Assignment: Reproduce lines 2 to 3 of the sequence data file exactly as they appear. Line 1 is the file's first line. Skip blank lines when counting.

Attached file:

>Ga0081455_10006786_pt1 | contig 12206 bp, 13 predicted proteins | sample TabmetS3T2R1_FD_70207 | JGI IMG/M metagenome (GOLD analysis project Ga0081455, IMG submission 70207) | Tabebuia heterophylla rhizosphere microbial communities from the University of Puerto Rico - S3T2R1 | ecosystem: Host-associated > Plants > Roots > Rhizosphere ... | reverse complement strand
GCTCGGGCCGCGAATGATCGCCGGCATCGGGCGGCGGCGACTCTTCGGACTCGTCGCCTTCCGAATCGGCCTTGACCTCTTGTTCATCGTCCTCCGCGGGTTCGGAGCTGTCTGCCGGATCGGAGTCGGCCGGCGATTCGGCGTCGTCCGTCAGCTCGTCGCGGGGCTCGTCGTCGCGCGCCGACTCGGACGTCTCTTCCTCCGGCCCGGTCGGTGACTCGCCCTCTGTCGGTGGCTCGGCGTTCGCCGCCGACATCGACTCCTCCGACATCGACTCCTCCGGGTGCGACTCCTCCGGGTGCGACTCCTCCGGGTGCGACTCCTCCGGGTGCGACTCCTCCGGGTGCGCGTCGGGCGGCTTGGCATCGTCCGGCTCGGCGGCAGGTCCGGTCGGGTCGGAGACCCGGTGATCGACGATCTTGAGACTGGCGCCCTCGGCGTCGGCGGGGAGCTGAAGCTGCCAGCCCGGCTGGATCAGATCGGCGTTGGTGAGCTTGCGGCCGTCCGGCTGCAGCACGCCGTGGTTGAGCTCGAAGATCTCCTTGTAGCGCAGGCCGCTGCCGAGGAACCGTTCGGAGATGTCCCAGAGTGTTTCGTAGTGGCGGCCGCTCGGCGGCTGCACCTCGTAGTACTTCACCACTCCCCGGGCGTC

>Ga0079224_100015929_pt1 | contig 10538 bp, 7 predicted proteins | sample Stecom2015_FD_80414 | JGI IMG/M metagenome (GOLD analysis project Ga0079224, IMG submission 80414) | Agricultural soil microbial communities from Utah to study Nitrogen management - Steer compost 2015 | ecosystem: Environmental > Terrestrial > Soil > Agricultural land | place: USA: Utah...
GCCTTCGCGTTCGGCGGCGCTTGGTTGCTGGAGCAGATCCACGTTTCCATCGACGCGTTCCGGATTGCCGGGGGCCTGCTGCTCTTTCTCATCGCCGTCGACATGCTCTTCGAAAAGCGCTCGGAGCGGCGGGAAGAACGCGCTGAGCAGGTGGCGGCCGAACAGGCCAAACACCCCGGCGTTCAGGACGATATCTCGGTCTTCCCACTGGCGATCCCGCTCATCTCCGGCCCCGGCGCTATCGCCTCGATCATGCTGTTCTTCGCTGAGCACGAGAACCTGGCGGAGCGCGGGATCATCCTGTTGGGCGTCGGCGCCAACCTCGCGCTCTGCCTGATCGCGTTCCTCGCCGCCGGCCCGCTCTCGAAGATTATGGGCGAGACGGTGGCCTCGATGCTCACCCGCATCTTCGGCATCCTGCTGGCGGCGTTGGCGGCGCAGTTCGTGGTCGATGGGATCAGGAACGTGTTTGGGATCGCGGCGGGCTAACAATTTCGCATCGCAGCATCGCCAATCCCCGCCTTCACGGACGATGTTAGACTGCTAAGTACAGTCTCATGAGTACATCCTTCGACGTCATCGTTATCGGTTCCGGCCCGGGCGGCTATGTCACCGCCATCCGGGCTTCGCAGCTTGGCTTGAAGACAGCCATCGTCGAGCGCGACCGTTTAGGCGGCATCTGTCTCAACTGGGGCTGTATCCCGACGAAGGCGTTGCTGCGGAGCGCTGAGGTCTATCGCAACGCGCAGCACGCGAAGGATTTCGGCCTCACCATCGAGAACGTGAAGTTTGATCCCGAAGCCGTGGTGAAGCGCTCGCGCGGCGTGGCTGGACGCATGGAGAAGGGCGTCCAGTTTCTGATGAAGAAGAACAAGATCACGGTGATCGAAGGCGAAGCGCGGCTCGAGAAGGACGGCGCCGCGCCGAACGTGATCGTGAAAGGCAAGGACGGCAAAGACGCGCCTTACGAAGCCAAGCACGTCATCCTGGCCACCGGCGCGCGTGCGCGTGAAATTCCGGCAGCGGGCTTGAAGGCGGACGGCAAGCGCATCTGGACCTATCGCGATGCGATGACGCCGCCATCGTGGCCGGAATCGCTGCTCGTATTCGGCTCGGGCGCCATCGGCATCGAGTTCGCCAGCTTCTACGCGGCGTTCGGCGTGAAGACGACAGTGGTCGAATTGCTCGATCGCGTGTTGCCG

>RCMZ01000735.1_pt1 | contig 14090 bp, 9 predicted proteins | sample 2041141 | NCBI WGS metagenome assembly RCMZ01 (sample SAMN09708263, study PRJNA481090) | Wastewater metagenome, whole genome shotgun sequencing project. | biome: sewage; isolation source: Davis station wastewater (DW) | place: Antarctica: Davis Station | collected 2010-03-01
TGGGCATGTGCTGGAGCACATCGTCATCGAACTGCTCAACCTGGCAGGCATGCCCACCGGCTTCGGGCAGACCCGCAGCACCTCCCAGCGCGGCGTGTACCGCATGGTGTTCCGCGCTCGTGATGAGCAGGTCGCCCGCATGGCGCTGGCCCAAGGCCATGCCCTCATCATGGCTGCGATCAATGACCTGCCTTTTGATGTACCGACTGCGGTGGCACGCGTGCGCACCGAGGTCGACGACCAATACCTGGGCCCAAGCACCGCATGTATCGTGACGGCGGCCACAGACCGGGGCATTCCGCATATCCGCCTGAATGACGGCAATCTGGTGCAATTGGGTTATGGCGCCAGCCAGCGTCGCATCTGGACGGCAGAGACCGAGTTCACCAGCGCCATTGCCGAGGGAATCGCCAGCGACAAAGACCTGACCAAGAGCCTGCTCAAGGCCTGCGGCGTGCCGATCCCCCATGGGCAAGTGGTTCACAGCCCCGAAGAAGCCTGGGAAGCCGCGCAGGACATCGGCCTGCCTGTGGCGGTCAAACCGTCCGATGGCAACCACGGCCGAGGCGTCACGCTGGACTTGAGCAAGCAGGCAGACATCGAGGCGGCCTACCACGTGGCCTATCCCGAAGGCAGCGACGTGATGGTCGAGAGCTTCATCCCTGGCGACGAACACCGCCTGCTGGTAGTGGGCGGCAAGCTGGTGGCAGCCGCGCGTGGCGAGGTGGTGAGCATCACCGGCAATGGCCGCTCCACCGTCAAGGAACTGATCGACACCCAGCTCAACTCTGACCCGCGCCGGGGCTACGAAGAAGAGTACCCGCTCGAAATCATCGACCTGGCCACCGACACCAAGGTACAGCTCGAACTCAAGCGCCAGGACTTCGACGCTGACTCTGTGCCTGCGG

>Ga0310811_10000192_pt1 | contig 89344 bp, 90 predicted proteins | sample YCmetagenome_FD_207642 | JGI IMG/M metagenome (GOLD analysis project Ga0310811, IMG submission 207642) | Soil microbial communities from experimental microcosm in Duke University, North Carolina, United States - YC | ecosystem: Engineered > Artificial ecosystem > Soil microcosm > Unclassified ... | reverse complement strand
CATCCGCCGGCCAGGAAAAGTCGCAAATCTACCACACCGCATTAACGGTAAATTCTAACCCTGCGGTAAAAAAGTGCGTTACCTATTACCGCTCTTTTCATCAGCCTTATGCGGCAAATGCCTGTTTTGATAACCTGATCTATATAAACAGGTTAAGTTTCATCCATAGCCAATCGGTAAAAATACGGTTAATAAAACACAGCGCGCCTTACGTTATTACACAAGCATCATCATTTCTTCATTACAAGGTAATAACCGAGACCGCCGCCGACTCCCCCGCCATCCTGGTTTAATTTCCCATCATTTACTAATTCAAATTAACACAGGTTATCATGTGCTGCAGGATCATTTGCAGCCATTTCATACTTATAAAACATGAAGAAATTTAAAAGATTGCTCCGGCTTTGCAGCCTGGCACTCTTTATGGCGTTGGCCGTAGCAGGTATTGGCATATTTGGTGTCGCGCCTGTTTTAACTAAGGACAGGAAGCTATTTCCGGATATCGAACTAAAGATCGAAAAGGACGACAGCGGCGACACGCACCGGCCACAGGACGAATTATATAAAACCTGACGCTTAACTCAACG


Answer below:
GCTCGGGCCGCGAATGATCGCCGGCATCGGGCGGCGGCGACTCTTCGGACTCGTCGCCTTCCGAATCGGCCTTGACCTCTTGTTCATCGTCCTCCGCGGGTTCGGAGCTGTCTGCCGGATCGGAGTCGGCCGGCGATTCGGCGTCGTCCGTCAGCTCGTCGCGGGGCTCGTCGTCGCGCGCCGACTCGGACGTCTCTTCCTCCGGCCCGGTCGGTGACTCGCCCTCTGTCGGTGGCTCGGCGTTCGCCGCCGACATCGACTCCTCCGACATCGACTCCTCCGGGTGCGACTCCTCCGGGTGCGACTCCTCCGGGTGCGACTCCTCCGGGTGCGACTCCTCCGGGTGCGCGTCGGGCGGCTTGGCATCGTCCGGCTCGGCGGCAGGTCCGGTCGGGTCGGAGACCCGGTGATCGACGATCTTGAGACTGGCGCCCTCGGCGTCGGCGGGGAGCTGAAGCTGCCAGCCCGGCTGGATCAGATCGGCGTTGGTGAGCTTGCGGCCGTCCGGCTGCAGCACGCCGTGGTTGAGCTCGAAGATCTCCTTGTAGCGCAGGCCGCTGCCGAGGAACCGTTCGGAGATGTCCCAGAGTGTTTCGTAGTGGCGGCCGCTCGGCGGCTGCACCTCGTAGTACTTCACCACTCCCCGGGCGTC

>Ga0079224_100015929_pt1 | contig 10538 bp, 7 predicted proteins | sample Stecom2015_FD_80414 | JGI IMG/M metagenome (GOLD analysis project Ga0079224, IMG submission 80414) | Agricultural soil microbial communities from Utah to study Nitrogen management - Steer compost 2015 | ecosystem: Environmental > Terrestrial > Soil > Agricultural land | place: USA: Utah...